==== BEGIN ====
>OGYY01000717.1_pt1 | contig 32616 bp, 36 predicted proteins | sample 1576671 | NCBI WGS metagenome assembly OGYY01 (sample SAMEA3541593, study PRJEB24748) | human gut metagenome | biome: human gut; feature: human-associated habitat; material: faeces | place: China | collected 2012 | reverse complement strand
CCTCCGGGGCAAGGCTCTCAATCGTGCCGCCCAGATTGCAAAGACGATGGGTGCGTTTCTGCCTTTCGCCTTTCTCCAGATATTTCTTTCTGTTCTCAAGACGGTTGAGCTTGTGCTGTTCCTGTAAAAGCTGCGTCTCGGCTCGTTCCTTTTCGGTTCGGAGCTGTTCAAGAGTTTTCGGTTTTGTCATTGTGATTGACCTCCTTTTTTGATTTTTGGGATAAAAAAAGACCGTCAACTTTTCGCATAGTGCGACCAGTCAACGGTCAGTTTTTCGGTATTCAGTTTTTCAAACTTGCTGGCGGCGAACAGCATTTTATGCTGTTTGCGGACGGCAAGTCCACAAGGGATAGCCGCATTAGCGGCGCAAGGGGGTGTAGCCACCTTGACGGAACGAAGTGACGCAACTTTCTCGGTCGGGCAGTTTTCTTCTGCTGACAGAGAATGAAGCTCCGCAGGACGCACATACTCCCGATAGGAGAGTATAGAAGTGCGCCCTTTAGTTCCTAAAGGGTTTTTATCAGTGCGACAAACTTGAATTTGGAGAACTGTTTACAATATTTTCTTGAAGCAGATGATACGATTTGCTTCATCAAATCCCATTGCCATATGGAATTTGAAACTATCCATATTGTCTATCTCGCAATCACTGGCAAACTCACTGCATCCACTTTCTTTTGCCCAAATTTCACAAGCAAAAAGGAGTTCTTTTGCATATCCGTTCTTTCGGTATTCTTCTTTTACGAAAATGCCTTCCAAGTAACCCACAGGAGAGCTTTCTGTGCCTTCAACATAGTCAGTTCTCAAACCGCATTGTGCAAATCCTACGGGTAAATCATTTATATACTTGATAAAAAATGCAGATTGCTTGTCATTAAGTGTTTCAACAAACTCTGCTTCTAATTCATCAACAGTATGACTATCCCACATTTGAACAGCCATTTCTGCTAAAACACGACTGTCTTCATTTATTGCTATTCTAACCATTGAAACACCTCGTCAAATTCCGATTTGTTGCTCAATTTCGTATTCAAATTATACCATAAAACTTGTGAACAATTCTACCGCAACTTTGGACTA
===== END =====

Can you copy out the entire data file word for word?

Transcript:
>OGYY01000717.1_pt1 | contig 32616 bp, 36 predicted proteins | sample 1576671 | NCBI WGS metagenome assembly OGYY01 (sample SAMEA3541593, study PRJEB24748) | human gut metagenome | biome: human gut; feature: human-associated habitat; material: faeces | place: China | collected 2012 | reverse complement strand
CCTCCGGGGCAAGGCTCTCAATCGTGCCGCCCAGATTGCAAAGACGATGGGTGCGTTTCTGCCTTTCGCCTTTCTCCAGATATTTCTTTCTGTTCTCAAGACGGTTGAGCTTGTGCTGTTCCTGTAAAAGCTGCGTCTCGGCTCGTTCCTTTTCGGTTCGGAGCTGTTCAAGAGTTTTCGGTTTTGTCATTGTGATTGACCTCCTTTTTTGATTTTTGGGATAAAAAAAGACCGTCAACTTTTCGCATAGTGCGACCAGTCAACGGTCAGTTTTTCGGTATTCAGTTTTTCAAACTTGCTGGCGGCGAACAGCATTTTATGCTGTTTGCGGACGGCAAGTCCACAAGGGATAGCCGCATTAGCGGCGCAAGGGGGTGTAGCCACCTTGACGGAACGAAGTGACGCAACTTTCTCGGTCGGGCAGTTTTCTTCTGCTGACAGAGAATGAAGCTCCGCAGGACGCACATACTCCCGATAGGAGAGTATAGAAGTGCGCCCTTTAGTTCCTAAAGGGTTTTTATCAGTGCGACAAACTTGAATTTGGAGAACTGTTTACAATATTTTCTTGAAGCAGATGATACGATTTGCTTCATCAAATCCCATTGCCATATGGAATTTGAAACTATCCATATTGTCTATCTCGCAATCACTGGCAAACTCACTGCATCCACTTTCTTTTGCCCAAATTTCACAAGCAAAAAGGAGTTCTTTTGCATATCCGTTCTTTCGGTATTCTTCTTTTACGAAAATGCCTTCCAAGTAACCCACAGGAGAGCTTTCTGTGCCTTCAACATAGTCAGTTCTCAAACCGCATTGTGCAAATCCTACGGGTAAATCATTTATATACTTGATAAAAAATGCAGATTGCTTGTCATTAAGTGTTTCAACAAACTCTGCTTCTAATTCATCAACAGTATGACTATCCCACATTTGAACAGCCATTTCTGCTAAAACACGACTGTCTTCATTTATTGCTATTCTAACCATTGAAACACCTCGTCAAATTCCGATTTGTTGCTCAATTTCGTATTCAAATTATACCATAAAACTTGTGAACAATTCTACCGCAACTTTGGACTA